ZAB 101 - Agribusiness Management Introduction to Agribusiness

Welcome to Agribusiness Management. In this subject we will:

  • Introduce the field of agribusiness and the management of agribusinesses, with a particular focus on small to medium enterprises.
  • Explain why and how businesses are typically managed, emphasising the specific context of agribusinesses where biological processes underpin production systems and managers grapple with uncertainties such as weather, markets and exchange rates.
  • Explore the external environment in which agribusinesses operate, how managers make and communicate decisions and how contemporary challenges such as food safety and traceability, sustainability and ethics are incorporated into agribusiness management.

Let's begin by looking at what agribusiness is.

Defining management in an agribusiness context

These are the things that you, as agribusiness managers will need to hone your knowledge and skills in.

Over the next few weeks, we will drill down into the theory and practice of management, all the time referring to the characteristics that make management in an agribusiness context different to managing businesses in other contexts.

But before we get into that detail, I think it will be really useful for you moving through this subject, and the rest of the Agribusiness Associate Degree, if you can get your head around the idea of management, in an agribusiness context, being outcomes oriented and purposeful: it’s not just something you do for the hell of it.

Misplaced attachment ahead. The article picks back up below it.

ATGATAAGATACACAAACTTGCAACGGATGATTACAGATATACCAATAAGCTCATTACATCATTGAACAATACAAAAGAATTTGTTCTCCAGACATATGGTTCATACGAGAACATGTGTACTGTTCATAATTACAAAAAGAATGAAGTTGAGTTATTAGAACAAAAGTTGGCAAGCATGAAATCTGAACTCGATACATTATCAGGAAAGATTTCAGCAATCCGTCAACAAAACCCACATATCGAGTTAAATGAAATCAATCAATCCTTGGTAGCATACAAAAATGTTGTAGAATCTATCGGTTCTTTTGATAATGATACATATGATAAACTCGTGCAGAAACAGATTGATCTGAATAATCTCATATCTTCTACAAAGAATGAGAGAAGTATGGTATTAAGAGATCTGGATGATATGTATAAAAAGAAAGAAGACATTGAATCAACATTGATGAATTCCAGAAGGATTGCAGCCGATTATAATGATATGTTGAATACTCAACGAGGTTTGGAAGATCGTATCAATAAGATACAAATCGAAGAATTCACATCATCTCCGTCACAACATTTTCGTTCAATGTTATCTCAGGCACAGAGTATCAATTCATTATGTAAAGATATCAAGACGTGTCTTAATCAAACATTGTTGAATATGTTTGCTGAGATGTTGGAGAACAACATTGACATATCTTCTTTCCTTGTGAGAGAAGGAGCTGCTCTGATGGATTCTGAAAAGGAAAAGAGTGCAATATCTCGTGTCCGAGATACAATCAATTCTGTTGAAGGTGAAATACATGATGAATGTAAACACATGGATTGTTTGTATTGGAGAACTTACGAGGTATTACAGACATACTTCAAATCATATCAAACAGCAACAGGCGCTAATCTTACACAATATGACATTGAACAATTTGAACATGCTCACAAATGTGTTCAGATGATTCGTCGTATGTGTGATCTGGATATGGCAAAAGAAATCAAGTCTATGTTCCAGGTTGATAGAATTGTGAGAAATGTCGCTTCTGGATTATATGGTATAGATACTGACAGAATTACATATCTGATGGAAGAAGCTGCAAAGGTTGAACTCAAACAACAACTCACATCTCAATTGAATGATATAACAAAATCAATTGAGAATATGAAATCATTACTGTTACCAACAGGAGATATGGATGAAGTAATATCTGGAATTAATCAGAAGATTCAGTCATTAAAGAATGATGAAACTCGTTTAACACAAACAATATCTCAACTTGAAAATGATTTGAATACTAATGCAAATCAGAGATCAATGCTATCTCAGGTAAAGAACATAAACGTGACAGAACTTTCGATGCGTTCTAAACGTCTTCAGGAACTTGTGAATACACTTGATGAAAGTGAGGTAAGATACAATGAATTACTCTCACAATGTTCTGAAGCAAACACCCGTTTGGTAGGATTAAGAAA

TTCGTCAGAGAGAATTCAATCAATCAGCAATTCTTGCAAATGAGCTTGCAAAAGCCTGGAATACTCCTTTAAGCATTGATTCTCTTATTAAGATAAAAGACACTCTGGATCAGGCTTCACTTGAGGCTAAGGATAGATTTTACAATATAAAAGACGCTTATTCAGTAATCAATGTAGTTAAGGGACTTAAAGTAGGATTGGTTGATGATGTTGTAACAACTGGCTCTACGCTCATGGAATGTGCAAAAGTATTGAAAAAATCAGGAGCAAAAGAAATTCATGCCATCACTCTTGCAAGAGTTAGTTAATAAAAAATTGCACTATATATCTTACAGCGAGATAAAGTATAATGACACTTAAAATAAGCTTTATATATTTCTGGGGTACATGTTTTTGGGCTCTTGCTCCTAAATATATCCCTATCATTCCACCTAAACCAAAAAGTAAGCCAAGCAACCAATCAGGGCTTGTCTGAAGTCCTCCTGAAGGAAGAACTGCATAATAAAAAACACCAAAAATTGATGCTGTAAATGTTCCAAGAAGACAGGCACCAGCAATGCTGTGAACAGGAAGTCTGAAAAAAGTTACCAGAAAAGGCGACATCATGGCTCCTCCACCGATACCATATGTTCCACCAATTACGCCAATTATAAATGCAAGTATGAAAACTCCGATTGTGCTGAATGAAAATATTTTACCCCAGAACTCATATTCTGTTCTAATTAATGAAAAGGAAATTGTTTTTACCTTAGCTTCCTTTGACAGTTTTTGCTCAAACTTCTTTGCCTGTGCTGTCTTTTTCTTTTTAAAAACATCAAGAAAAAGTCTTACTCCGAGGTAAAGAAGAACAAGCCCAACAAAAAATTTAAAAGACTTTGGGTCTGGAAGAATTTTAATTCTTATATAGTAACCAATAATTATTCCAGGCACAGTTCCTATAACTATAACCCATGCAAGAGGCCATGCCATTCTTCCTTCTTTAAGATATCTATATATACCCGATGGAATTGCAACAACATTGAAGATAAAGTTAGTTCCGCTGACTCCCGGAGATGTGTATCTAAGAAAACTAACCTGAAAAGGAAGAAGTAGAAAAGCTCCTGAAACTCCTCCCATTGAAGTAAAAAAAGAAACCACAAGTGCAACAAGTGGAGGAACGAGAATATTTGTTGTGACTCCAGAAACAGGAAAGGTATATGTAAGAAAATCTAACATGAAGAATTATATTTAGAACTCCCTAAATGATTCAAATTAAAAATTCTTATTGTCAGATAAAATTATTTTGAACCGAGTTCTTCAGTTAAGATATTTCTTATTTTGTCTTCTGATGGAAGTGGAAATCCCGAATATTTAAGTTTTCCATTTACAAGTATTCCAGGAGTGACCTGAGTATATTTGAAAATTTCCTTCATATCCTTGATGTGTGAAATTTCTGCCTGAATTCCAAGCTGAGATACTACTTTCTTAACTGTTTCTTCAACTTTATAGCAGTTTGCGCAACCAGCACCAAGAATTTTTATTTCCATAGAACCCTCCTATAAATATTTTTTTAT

I think it’s useful to look at it through a simple ‘why, who, what, where, how’ filter. Let’s think of it as a target:

Our ‘why’, right there in the middle as the target is our business goals and purpose. These may be financial goals, but often they’re also about lifestyle and doing something that you’re passionate about and interested in.

Management, then, is about dealing with the challenges and opportunities that that business environment presents us with, so that we can achieve the objectives of the business. Agribusiness management is about the things that we can make decisions about in the context of where we operate, what we produce, how we produce it and who do we produce it for.

Where: What location(s) does the agribusiness operate in? Does this location enable and constrain us? Where are our markets? Where are our suppliers?

How: How do we produce our product? What values underpin it? What business model do we use?

What: What do we produce? Are we producing something that our customers need or want?

Who: Who are we and what do we stand for? What are our values? Who are our customers? What do they stand for? If we can match our values and needs with our customers’ values and needs or wants, we’re onto a real winner from a business sustainability point of view.